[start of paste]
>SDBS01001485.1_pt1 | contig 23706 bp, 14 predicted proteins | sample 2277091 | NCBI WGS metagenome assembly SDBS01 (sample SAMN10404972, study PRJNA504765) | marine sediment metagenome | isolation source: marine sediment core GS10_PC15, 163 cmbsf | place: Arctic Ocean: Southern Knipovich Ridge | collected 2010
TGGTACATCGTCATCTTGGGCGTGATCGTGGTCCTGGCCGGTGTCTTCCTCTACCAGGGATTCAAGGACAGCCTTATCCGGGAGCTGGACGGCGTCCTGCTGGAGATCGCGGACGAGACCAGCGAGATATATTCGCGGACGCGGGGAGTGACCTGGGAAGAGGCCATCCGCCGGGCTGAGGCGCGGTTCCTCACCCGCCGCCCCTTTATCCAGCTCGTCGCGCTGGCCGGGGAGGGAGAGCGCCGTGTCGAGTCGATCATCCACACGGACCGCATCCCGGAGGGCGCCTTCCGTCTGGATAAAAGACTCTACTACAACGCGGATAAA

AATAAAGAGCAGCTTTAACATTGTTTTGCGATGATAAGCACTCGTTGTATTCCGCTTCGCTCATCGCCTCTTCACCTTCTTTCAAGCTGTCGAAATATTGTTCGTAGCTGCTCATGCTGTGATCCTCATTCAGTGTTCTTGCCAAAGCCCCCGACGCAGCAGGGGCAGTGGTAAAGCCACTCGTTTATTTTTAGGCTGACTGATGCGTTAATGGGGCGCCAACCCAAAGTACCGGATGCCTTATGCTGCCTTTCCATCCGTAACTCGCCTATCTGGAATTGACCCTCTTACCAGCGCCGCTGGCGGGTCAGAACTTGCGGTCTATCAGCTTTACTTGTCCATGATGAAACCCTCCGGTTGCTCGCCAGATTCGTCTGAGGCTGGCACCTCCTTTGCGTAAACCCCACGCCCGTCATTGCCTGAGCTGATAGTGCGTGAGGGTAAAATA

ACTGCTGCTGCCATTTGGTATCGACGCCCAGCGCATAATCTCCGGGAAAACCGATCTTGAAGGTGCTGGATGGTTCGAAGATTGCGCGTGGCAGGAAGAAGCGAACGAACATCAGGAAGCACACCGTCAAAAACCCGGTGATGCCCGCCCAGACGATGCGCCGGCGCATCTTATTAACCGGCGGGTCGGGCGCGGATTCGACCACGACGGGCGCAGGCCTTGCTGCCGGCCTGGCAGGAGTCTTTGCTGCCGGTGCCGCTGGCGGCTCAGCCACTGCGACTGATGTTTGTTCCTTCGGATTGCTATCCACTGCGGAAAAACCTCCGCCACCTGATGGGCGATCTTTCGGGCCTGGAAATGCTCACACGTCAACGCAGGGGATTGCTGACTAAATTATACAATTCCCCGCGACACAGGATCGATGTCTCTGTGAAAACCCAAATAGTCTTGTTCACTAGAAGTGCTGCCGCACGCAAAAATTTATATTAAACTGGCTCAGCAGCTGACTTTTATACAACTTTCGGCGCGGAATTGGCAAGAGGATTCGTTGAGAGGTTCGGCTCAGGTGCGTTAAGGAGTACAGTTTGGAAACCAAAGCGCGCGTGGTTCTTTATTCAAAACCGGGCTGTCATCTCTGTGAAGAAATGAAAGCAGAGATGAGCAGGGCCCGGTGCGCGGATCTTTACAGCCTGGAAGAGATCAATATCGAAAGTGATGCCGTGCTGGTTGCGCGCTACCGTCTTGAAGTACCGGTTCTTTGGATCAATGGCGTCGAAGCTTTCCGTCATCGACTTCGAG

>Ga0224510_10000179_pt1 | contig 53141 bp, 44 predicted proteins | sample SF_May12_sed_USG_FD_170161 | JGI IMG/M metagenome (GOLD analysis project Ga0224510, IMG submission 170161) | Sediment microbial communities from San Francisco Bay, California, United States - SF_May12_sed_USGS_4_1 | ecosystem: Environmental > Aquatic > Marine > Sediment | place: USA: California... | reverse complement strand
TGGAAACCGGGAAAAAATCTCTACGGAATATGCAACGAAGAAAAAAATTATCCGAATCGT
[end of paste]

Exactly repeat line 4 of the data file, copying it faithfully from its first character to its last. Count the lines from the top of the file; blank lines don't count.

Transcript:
ACTGCTGCTGCCATTTGGTATCGACGCCCAGCGCATAATCTCCGGGAAAACCGATCTTGAAGGTGCTGGATGGTTCGAAGATTGCGCGTGGCAGGAAGAAGCGAACGAACATCAGGAAGCACACCGTCAAAAACCCGGTGATGCCCGCCCAGACGATGCGCCGGCGCATCTTATTAACCGGCGGGTCGGGCGCGGATTCGACCACGACGGGCGCAGGCCTTGCTGCCGGCCTGGCAGGAGTCTTTGCTGCCGGTGCCGCTGGCGGCTCAGCCACTGCGACTGATGTTTGTTCCTTCGGATTGCTATCCACTGCGGAAAAACCTCCGCCACCTGATGGGCGATCTTTCGGGCCTGGAAATGCTCACACGTCAACGCAGGGGATTGCTGACTAAATTATACAATTCCCCGCGACACAGGATCGATGTCTCTGTGAAAACCCAAATAGTCTTGTTCACTAGAAGTGCTGCCGCACGCAAAAATTTATATTAAACTGGCTCAGCAGCTGACTTTTATACAACTTTCGGCGCGGAATTGGCAAGAGGATTCGTTGAGAGGTTCGGCTCAGGTGCGTTAAGGAGTACAGTTTGGAAACCAAAGCGCGCGTGGTTCTTTATTCAAAACCGGGCTGTCATCTCTGTGAAGAAATGAAAGCAGAGATGAGCAGGGCCCGGTGCGCGGATCTTTACAGCCTGGAAGAGATCAATATCGAAAGTGATGCCGTGCTGGTTGCGCGCTACCGTCTTGAAGTACCGGTTCTTTGGATCAATGGCGTCGAAGCTTTCCGTCATCGACTTCGAG